Smithsonian Tropical Research Institute

A model of an oarfish

Rare Oarfish Caught on Video on Great Barrier Reef

This is the first record of the species on the eastern seaboard of Australia

China first sent giant pandas as a gift to the U.S. 50 years ago. Mei Xiang and Tian Tian, who arrived in 2000, are on loan until the end of 2023. 

The Wide World of Smithsonian Scientific Research

With astonishing new discoveries in the cosmos and pivotal research much closer to home, Smithsonian science proves indispensable

One reader wonders why more flowers and fruits aren't blue-hued.

Ask Smithsonian

Why Are So Few Flowers and Fruits Blue? And More Questions From Our Readers

You've got questions. We've got experts

Smithsonian scientist Genevieve Noyce conducts a plant census in a wetland at the Smithsonian Environmental Research Center in Maryland.

 

How the Smithsonian Grapples With Climate Change

As a hub for research and education, the Institution is poised to help the world find solutions to the global challenge

After a year of strict Covid-19 lockdowns which brought a severe economic standstill, Panama is awaiting the return of visitors and the restart of the tourism industry.

Panama

For Panama's Fall Whale-Watching Season, Scientists Offer Tips for Safeguarding These Magnificent Creatures of the Deep

For humpback whales, bottlenose dolphins and coastal manatees, tourism is a mixed bag, making vigilance ever more important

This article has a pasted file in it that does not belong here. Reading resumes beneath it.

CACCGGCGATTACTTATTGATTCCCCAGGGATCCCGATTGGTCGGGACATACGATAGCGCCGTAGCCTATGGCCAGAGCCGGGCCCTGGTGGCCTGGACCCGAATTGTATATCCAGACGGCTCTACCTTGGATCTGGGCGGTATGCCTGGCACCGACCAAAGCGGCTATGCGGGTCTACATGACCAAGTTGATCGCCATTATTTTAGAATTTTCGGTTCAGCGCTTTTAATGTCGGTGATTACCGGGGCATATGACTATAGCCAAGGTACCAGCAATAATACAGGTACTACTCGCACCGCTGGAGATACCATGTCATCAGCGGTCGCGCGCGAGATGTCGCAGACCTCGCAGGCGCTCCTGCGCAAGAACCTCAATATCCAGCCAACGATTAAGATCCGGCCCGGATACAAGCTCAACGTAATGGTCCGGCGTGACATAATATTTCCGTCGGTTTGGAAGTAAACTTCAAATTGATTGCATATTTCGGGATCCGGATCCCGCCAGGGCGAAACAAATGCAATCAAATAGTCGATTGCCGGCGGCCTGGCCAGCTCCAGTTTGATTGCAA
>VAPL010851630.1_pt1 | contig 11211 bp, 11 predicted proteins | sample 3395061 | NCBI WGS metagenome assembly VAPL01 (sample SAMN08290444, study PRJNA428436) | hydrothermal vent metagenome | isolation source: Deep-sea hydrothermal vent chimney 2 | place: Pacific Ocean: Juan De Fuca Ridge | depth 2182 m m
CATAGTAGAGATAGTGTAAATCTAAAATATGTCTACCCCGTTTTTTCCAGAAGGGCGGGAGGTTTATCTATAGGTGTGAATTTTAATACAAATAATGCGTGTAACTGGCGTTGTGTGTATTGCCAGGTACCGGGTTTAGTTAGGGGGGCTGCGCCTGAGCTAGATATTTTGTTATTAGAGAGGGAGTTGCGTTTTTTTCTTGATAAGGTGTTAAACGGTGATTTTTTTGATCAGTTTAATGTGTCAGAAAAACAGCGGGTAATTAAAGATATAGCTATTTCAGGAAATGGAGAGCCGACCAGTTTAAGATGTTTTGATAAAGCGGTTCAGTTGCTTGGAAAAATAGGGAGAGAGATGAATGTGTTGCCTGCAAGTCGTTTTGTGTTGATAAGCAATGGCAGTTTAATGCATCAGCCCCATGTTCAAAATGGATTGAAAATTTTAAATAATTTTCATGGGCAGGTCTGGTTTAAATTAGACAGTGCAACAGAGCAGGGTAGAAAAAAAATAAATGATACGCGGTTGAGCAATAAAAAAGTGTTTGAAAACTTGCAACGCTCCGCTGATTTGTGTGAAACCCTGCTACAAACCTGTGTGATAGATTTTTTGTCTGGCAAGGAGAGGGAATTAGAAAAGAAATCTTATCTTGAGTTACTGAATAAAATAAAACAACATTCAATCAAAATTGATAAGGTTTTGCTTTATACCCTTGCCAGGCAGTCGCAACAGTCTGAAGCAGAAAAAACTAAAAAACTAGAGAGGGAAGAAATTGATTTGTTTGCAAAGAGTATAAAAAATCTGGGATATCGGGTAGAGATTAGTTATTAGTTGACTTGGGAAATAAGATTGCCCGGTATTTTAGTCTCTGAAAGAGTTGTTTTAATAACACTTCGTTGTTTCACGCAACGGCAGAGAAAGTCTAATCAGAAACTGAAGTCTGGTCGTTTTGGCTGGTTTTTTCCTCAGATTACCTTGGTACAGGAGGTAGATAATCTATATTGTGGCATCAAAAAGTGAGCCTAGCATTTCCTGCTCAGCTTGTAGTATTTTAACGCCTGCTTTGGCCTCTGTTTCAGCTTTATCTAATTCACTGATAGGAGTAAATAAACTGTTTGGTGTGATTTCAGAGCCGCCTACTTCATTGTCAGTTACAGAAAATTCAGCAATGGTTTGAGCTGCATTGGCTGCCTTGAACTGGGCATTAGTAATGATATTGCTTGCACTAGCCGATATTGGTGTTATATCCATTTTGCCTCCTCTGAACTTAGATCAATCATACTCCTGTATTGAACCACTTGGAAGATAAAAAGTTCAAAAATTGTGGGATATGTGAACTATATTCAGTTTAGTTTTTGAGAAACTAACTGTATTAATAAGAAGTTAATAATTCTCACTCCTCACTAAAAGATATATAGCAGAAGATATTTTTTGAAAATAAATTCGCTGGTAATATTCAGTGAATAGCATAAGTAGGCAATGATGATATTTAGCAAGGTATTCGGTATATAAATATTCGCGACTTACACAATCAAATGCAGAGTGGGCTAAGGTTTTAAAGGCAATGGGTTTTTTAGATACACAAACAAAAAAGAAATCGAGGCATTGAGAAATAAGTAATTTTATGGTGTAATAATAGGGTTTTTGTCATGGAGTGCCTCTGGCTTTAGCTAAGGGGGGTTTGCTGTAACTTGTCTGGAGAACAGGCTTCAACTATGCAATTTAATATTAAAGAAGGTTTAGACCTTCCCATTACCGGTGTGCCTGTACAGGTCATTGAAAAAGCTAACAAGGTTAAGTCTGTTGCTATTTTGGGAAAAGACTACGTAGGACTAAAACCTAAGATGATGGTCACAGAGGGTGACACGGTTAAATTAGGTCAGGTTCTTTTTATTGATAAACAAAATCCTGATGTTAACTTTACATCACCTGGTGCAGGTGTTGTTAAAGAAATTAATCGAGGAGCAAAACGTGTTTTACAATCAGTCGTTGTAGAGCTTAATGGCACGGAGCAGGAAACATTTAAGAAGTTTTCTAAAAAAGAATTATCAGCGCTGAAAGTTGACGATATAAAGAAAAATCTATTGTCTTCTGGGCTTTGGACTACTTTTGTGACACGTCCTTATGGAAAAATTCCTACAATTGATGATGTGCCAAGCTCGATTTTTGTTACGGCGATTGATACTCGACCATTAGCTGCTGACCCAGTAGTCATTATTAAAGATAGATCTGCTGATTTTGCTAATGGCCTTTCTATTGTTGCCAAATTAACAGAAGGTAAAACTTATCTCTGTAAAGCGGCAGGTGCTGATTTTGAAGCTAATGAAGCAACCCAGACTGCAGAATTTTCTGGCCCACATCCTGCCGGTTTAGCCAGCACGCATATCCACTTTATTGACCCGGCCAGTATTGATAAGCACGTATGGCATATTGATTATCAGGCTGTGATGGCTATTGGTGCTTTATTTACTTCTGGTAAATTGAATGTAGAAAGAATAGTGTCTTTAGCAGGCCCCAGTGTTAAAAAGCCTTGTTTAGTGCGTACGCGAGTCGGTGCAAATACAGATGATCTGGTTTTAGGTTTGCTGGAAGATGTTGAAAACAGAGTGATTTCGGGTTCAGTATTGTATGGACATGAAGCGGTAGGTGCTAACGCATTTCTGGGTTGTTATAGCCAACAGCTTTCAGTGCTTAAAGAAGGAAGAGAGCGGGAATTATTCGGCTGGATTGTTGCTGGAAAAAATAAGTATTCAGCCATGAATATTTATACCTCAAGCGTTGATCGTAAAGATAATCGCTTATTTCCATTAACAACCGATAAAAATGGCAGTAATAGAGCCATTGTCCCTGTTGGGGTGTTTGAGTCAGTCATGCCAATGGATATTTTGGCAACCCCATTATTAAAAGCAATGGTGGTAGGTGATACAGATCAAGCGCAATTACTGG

Many terrestrial birds disappeared in Barro Colorado Island, in the Panama Canal, despite their abundance in adjacent mainland forests, because they could not cross Gatun Lake to maintain populations on the island.

Smithsonian Voices

Despite a Century of Protection, This Island Suffers Critical Loss in Biodiversity

The Barro Colorado bird community has lost about a quarter of its species over time

From the surface, the havoc caused on a coral reef by a layer of low-oxygen water was barely evident.

Smithsonian Voices

Watch What Happens When a Coral Reef Can't Get Enough Oxygen

In September 2017, divers observed a massive "dead zone" rising to envelop Caribbean coral reefs in Bocas del Toro, Panama

Two-toed sloths (Choloepus hoffmanni) live in the canopy layer of the Panamanian rainforest. Find out why in a family program streaming July 17.

Smithsonian Voices

Five Free Natural History Programs Streaming in July

From permafrost to the rainforest canopy to the protection of pollinators, the online events are perfect for beating the summer heat

Ana K. Spalding and 23 other women scientists from around the world, advocate for a shift in the value system in science, to emphasize a more equal, diverse and inclusive academic culture.

Smithsonian Voices

Women in Science Propose Changes to Discriminatory Measures of Scientific Success

The scientists advocate shifting the current value system, which is biased against women and minorities, towards a more diverse and inclusive model

The Algodón River flows through a forest of the Amazon Basin in the remote northeastern corner of Peru. Scientists collected and analyzed a series of ten roughly 3-foot-long soil cores from three sites, each located at least a half-mile away from river courses and floodplains.

Future of Conservation

In a Remote Amazon Region, Study Shows Indigenous Peoples Have Practiced Forest Conservation for Millennia

Smithsonian researcher Dolores Piperno says native people have always played an important role in sustainability